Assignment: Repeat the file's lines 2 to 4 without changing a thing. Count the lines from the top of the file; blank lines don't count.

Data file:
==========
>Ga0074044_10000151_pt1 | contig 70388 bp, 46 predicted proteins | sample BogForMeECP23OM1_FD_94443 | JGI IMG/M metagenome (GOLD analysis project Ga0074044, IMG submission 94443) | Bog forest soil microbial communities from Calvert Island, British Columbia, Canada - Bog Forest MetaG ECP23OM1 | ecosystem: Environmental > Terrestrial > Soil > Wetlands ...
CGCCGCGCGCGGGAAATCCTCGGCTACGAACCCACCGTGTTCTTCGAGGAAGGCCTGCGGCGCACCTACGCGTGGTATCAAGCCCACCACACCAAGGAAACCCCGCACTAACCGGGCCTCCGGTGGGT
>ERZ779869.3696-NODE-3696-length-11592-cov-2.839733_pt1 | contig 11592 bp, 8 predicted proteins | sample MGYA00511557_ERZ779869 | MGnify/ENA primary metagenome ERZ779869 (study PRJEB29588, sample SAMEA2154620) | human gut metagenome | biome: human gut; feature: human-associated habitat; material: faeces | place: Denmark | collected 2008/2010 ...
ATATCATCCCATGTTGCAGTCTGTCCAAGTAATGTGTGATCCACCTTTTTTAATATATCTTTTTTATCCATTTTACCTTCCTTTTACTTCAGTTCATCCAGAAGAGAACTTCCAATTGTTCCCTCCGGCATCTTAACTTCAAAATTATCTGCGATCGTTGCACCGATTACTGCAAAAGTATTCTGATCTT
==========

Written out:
CGCCGCGCGCGGGAAATCCTCGGCTACGAACCCACCGTGTTCTTCGAGGAAGGCCTGCGGCGCACCTACGCGTGGTATCAAGCCCACCACACCAAGGAAACCCCGCACTAACCGGGCCTCCGGTGGGT
>ERZ779869.3696-NODE-3696-length-11592-cov-2.839733_pt1 | contig 11592 bp, 8 predicted proteins | sample MGYA00511557_ERZ779869 | MGnify/ENA primary metagenome ERZ779869 (study PRJEB29588, sample SAMEA2154620) | human gut metagenome | biome: human gut; feature: human-associated habitat; material: faeces | place: Denmark | collected 2008/2010 ...
ATATCATCCCATGTTGCAGTCTGTCCAAGTAATGTGTGATCCACCTTTTTTAATATATCTTTTTTATCCATTTTACCTTCCTTTTACTTCAGTTCATCCAGAAGAGAACTTCCAATTGTTCCCTCCGGCATCTTAACTTCAAAATTATCTGCGATCGTTGCACCGATTACTGCAAAAGTATTCTGATCTT